Monday, June 09, 2008

Second Life... compared to what?

The Big Question this month on the Learning Circuits Blog is:

Second Life Training?

I take a very simplistic view of this. I see SL as just another place to go, with its own set of rules and, inevitably, with its own culture. You can learn things at the street corner, as you can in Second Life. It depends on who and what is there and the culture shared by those present. This is already the case for Second Life, of course, since cultures are created by users sharing the same space and the same tools. SL could therefore become - or perhaps already is - another informal space in which human activity can be organized. From that activity learning is of course possible. But turning it into a formal space for learning is fraught with risks, as many of the contributors have pointed out. The problem with formal training is that there's always something planned, programmed and enforced about it. SL is designed to be both informal (unpredictable) and artificial (programmed and controlled). There will always be a risk of contradiction and cultural confusion if learners are expected to use it as anything other than an indicated resource. Bandwith isn't the only problem; implicit cultural values and questions of learner identity are as well. But if SL is simply an alternative resource, it doesn't seem to me very different from other resources, from books to sims. It's something that requires a larger framework, one that clearly belongs to the real world, to achieve its meaning.

More fundamentally I see the SL phenomenon as similar to Esperanto, though it certainly is considerably more seductive. Like Esperanto, SL proposes an artificial and simplified version of natural human activity. For it to be truly useful as a standard device for learning, its use would have to be very widespread and its acceptance (independent of use) universal. The barriers to that seem to me such that, apart from local initiatives characterized by strong direction and a clear notion of structured goals, this is unlikely to happen on a major scale.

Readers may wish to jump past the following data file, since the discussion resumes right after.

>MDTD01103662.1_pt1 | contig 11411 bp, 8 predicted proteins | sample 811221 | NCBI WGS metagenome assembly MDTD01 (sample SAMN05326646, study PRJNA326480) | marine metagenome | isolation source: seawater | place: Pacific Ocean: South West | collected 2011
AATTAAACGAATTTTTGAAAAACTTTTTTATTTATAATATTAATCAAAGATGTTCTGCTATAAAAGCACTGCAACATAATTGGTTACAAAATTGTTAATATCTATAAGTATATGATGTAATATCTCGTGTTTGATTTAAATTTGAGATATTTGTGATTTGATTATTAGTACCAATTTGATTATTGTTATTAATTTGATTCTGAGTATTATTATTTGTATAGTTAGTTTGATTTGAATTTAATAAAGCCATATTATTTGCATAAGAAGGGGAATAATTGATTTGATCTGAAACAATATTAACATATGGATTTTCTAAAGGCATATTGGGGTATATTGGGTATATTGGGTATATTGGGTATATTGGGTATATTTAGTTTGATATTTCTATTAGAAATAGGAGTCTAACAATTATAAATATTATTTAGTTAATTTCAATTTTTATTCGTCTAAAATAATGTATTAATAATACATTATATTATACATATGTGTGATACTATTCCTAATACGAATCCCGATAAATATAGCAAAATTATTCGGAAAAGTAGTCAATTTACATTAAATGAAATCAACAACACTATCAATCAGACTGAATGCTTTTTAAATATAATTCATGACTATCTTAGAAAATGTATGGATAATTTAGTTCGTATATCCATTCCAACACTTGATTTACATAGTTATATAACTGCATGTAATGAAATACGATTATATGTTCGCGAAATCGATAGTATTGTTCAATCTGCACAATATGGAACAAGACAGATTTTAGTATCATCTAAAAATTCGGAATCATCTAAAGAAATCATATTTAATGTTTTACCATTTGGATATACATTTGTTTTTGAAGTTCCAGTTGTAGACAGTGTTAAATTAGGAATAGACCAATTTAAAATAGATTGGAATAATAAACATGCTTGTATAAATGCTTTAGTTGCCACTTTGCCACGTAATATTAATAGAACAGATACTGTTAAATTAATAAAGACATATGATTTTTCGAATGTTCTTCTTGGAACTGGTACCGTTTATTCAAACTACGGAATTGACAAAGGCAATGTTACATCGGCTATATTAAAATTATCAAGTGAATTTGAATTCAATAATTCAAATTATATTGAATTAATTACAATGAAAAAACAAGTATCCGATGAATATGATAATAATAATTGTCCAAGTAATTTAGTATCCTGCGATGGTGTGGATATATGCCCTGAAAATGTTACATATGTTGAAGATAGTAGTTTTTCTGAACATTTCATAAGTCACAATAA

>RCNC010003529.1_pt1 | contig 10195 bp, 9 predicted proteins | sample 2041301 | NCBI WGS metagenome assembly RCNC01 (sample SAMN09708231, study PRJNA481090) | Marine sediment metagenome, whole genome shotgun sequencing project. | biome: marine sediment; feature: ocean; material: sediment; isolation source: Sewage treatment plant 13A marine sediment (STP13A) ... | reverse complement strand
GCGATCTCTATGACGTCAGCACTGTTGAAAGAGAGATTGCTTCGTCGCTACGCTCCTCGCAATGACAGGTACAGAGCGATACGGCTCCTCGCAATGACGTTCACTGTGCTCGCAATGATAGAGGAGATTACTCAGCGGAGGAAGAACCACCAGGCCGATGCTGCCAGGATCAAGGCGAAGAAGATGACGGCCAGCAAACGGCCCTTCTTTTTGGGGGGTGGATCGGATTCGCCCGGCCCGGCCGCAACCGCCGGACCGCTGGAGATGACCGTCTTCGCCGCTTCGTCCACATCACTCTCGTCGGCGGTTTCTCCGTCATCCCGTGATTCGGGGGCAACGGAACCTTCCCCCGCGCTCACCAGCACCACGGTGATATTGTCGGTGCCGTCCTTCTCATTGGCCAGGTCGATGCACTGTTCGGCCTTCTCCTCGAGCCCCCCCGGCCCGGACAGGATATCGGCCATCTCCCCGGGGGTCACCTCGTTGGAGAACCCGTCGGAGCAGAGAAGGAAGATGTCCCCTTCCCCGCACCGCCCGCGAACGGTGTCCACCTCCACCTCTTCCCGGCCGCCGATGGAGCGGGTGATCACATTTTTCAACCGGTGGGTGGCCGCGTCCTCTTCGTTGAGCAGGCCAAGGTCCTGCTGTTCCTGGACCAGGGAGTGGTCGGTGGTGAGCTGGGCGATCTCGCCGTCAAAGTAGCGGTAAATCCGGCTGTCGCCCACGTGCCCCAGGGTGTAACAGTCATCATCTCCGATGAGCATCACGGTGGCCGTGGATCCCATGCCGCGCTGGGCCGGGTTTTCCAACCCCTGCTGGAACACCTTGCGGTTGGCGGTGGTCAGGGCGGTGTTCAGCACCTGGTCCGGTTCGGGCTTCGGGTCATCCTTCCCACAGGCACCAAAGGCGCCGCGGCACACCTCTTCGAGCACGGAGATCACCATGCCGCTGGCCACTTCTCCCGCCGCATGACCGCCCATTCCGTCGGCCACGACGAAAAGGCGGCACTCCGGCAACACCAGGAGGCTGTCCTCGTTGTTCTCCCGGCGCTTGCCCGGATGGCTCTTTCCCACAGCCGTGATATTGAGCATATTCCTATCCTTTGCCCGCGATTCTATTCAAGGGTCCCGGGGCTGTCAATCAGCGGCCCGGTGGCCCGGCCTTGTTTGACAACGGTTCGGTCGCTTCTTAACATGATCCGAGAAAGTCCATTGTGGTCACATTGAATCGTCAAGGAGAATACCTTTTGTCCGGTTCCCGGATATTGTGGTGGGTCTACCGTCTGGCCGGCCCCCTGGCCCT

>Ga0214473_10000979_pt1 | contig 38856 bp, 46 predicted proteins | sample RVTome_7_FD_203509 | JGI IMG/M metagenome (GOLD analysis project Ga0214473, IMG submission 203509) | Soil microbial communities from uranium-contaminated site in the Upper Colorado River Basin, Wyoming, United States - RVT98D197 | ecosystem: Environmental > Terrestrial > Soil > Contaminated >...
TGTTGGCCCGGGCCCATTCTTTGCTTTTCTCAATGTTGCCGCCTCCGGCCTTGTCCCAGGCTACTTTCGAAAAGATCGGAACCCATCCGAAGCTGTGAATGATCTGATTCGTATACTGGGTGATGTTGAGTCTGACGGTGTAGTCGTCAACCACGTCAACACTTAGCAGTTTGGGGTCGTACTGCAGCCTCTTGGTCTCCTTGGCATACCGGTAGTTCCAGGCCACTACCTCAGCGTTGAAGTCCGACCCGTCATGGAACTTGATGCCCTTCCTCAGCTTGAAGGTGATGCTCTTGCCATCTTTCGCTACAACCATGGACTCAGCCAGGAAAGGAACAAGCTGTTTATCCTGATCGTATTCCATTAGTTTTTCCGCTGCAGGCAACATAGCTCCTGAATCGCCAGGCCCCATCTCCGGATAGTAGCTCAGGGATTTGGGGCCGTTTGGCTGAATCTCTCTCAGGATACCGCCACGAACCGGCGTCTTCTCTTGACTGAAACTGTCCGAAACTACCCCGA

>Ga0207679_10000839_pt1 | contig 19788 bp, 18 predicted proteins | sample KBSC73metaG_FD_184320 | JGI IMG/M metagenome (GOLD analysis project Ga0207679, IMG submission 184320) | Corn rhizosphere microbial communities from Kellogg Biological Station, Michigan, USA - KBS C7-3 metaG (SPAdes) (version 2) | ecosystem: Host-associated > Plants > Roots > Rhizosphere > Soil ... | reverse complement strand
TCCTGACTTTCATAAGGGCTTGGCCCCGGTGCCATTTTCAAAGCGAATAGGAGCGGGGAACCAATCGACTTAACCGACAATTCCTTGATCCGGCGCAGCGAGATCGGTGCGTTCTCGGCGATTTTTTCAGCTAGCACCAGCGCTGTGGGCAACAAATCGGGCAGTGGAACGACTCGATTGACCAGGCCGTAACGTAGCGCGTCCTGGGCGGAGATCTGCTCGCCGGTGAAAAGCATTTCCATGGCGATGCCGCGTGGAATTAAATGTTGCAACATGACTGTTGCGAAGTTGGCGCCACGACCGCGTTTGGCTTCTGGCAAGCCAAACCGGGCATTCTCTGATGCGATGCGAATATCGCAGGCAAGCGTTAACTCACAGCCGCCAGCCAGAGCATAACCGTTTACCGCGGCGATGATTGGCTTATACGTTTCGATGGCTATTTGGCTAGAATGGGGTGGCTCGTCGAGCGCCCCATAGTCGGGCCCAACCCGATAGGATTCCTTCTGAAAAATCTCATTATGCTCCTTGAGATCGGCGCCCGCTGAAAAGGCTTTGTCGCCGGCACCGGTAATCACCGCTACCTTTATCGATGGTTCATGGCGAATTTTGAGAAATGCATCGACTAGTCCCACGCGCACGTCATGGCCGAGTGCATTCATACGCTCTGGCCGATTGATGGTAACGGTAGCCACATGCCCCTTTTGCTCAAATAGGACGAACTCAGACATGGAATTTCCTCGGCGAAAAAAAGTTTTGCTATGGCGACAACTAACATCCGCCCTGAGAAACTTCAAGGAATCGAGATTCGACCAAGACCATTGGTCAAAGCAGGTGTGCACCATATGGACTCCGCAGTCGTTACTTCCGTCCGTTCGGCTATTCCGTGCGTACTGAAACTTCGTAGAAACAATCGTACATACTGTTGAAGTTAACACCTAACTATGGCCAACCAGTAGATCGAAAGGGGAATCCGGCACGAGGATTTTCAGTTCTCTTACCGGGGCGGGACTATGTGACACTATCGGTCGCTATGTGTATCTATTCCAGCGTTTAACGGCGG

On the other hand, I expect that in the near future other VR environments will emerge, environments whose base culture (the way people interact) will be radically different and much better adapted to learning. And if they are truly adapted to learning one could assume that they just might be adaptable to teaching as well! This would constitute the revolution many of us have been waiting for or even helping to provoke: turning the current educational paradigm - designed for teaching only - on its head.

Learner identity has always been the key issue for me in any learning process. Second Life does two things that I consider suspect: it promotes fantasized identity, possibly inhibiting the natural evolution of real identity, and it reinforces traditionally overblown instructor authority by compounding the manipulative powers and artificial power of "knowledge authorities" through the addition of technological prowess. The culture of instructional intimidation which has been with us for centuries is manifestly still with us today, even on the putatively democratic Social Web!

Although I see this side of things as a step backwards, the contribution of SL to the historical process of putting learning before teaching may be pertinent. It consists of provoking experiments and eventually identifying best practice. It also consists of demonstrating the limits of this type of environment. A little more practice, a little more cultural analysis and a lot more innovation might bring us to a truly useful version of the power of virtual worlds. There are already other initiatives taking place. There's no reason why the virtual cannot pay its respects to the real. For the moment, Second Life is drawing the buzz and the curiosity on the basis of the attraction of fantasy and escape. It may be nothing more than a necessary prelude to something deeper and richer.